Coming Home By Rail

Divided Back postcard. Postmarked from Loudonville, Ohio, October 10, 1908.

Price:  $10.00

Railway days…….

There are other “Coming Home By Rail” postcards that can be found online; the joke, of course, being that the person is not traveling by train but walking along the railroad ties to get home. And due to the frequent occurrence of the expression in U. S. newspapers, (1872 is the earliest we found,) we assume it was American in origin. In the 1910’s (not surprisingly) it was still going strong, becoming less common as more and more people became proud car owners. The last mention we found was in 1952 (must have been an old-timer who wrote that article ūüėČ ).

For a twist on the original gag, here’s a clip from the U. K., from the¬†Kent and Sussex Courier, 1923:

Friends, Orpha and Bertha…..

Postcard addressed to:¬† ¬†“Miss Bertha Yoder, North Manchester Ind. “College.”

The sender wrote:¬† ¬†“Hello Bertha. That address is:¬† Mr. C. U. Slifer. Abilene, Kansas. Hope you will receive the picture O.K. Pardon me for not getting the address sooner.”

“Do not think that I have forgotten you altho’ my silence seems to imply as much. I have been away visiting. Tell Cora that I saw her bro. Clyde at our District Meeting last week. Kindly remember me to Cora and all others that I do not know. Be good till I see you. Bye bye, Orpha. No.¬†[North] Manchester about Oct. 20. Girlie tell all the pretty boys that I am coming and speak a good word for me. Do not forget. Ha! Ha! Lovingly, Orpha W.”

The given name Orpha was not terribly uncommon around the time this postcard was sent. The town of Loudonville, Ohio is located in Holmes and Ashland counties. Rather surprisingly, we weren’t able to find definite matches for either Orpha or Bertha.

Sources:¬† “The Yale Exploring Expedition of 1871.” The Watertown News (Watertown, Wisconsin). April 3, 1872. Wednesday, p. 1.¬†(

“Tonbridge Cricket Week.” Kent and Sussex Courier¬†(Tunbridge Wells, Kent, England).¬†June 22, 1923. Friday, p. 13. (

“County Party Line.”¬†¬†Ventura County Star-Free Press¬†(Ventura, California). July 10, 1952. Thursday, p. 6. (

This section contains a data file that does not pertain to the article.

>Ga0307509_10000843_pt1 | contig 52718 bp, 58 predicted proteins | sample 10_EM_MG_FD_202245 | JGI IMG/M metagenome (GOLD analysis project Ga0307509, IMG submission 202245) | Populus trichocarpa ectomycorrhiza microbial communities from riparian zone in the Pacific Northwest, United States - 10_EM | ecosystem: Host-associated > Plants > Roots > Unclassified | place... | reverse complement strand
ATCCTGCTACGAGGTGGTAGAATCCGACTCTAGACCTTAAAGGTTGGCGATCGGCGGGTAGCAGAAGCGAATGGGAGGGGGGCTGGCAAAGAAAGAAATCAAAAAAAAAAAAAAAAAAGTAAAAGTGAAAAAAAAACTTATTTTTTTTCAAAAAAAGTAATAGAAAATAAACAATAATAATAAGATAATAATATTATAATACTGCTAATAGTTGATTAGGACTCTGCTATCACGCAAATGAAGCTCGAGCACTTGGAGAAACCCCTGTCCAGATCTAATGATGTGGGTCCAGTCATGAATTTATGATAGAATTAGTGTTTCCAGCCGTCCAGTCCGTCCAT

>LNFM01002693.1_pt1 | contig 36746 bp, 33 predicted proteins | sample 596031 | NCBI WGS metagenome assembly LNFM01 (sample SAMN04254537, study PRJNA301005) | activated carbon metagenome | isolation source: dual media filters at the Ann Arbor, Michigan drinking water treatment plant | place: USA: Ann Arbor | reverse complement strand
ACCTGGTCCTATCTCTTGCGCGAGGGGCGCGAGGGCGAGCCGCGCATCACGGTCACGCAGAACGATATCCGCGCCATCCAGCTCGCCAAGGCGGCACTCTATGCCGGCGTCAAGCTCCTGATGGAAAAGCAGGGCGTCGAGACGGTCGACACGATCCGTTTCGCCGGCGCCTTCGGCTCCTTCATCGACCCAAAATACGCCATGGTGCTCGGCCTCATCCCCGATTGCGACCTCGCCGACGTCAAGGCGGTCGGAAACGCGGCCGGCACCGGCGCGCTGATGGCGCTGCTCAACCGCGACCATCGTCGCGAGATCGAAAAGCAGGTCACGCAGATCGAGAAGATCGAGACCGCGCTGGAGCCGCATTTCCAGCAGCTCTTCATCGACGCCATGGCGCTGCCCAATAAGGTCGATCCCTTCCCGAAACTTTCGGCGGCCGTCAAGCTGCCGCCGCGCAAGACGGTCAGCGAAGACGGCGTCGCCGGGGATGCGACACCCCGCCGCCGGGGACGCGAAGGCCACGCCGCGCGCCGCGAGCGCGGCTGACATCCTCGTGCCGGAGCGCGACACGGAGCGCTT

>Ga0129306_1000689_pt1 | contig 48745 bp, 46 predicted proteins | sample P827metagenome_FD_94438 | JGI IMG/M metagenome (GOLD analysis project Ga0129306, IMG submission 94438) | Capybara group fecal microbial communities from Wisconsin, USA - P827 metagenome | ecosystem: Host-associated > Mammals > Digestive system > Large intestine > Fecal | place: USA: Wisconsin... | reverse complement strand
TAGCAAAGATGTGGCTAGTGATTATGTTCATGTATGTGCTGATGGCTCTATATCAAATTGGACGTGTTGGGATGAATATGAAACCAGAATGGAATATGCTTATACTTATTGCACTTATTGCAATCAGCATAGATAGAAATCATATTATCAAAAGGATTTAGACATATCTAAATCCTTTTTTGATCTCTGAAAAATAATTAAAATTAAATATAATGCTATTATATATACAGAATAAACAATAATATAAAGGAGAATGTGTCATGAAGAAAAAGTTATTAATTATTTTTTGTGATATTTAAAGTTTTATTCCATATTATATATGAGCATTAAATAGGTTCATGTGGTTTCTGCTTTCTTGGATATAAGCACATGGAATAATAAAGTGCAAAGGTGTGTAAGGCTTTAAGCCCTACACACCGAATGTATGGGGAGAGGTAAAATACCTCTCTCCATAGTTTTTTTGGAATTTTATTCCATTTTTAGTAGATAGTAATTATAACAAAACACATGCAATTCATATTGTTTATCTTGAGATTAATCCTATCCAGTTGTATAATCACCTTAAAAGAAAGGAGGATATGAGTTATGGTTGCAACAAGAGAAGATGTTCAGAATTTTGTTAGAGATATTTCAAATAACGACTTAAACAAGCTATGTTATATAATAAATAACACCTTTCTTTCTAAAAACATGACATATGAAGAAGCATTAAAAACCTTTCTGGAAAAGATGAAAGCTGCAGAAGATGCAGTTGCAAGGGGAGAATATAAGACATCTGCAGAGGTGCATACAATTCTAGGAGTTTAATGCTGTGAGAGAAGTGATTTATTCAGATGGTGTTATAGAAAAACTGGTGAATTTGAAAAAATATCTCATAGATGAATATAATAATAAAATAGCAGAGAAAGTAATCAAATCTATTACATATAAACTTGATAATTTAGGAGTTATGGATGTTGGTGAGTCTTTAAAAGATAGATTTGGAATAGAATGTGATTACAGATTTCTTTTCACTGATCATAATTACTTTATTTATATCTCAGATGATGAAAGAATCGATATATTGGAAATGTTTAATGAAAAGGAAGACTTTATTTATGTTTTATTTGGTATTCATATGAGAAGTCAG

Canadian National Railways Steam Engine 6218

Two vintage black and white steam engine photos, October 1966.

Price for set:¬† $10.00¬†¬†¬†¬†¬†¬†¬†¬† Size:¬† 3 and 1/2 x 5″ each.

October 1966, she’s a beauty….

The CN Steam engine 6218 (4-8-4). She’s moving away from us, toward our left. Note the engineer (?) in the first photo, with his head out the window – he’s easy to miss, as he blends in a little. This steam locomotive was built in 1942 by the Montreal Locomotive Works, was retired in 1959, then rebuilt and restored in 1963 and used for rail fan trips before being finally retired in 1971, obtained by the town of Fort Erie, Ontario in 1973 and moved in 1974 to the Fort Erie Railway Museum. Restoration of the engine and caboose has been badly needed for some decades. The most recent article we found on the subject, “RFP to plan 6218 restoration”¬† is dated Feb. 22, 2017 and appears in the online magazine Heritage Rail Alliance. And for more photos (1966 through 2010) see¬†

Acme Quality Paints, Inc.

That’s an Acme Paint sign in the background of both snapshots, but you can see it better in the shot on our right. Since these photos were found (at an antique store) on our last Detroit trip, and Acme Quality Paints started and had plants in Detroit (as well as other states) plus the fact that some of the photos in the railroad pictures link above were taken in October in Detroit, it’s a better guess than most that the photos’ location could have been Detroit. But maybe this post will jog some memories and someone can let us know, for sure.

Sources:  4-8-4. n.d. (accessed October 1, 2017).

“RFP to plan 6218 restoration.” September 22, 2017. Heritage Rail Alliance ( Accessed October 1, 2017.

Pictures of CN 6218. (accessed September 30, 2017).

Thompson, Kenneth, “Acme Paints, 75, Is ‘Here to Stay,’ ” Detroit Free Press. March 15, 1959, Sunday, p. 14. (

J. J. Mahoney, Trainmaster, Chicago & Alton Railroad

Business card. Circa 1900 – 1910, but see the comment below this post.

Price:¬† $15.00¬†¬†¬†¬†¬†¬†¬†¬†¬†¬†¬†¬†¬†¬† Size:¬† About 3 and 5/8 x 2 and 1/4″

A nice piece of history involving the Chicago & Alton Railroad:¬† the business card for Trainmaster, J. J. Mahoney. What’s a trainmaster you might ask? Here’s a definition from the Houston Chronical:

“The railroad industry employs many professionals that ensure the safety of trains, their passengers and cargo. A trainmaster oversees the safe departure and arrival of trains at a specific train terminal. They work with yardmasters, conductors and engineers to ensure trains arrive and depart in a timely manner. While other railroad professionals work outside on the train or in the railway yard, trainmasters spend a large majority of their time indoors communicating with staff on the trains.”

So, we did some web searching (per usual) for the full name of our trainmaster, but no luck. However, we did find him mentioned in the publication Railway Age Gazette, that was put out for the first half of the year, 1910:

“J. J. Mahoney, assistant superintendent of the Chicago & Alton at Bloomington, Ill., has been appointed superintendent of transportation of the Atchison, Topeka & Santa Fe, with office at Newton, Kan. The office of assistant superintendent of the Alton at Bloomington has been abolished.”

And we’ll add this post to our Unusual Occupations category, not that trainmaster is necessarily so unusual but rather in the probability that many (like myself until now) have never heard of this particular job title.

Sources:  Alton Railroad. n.d. (accessed September 22, 2017).

Michael, Elvis, “What Is A Railroad Trainmaster?” Houston Chronical. (accessed September 30, 2017).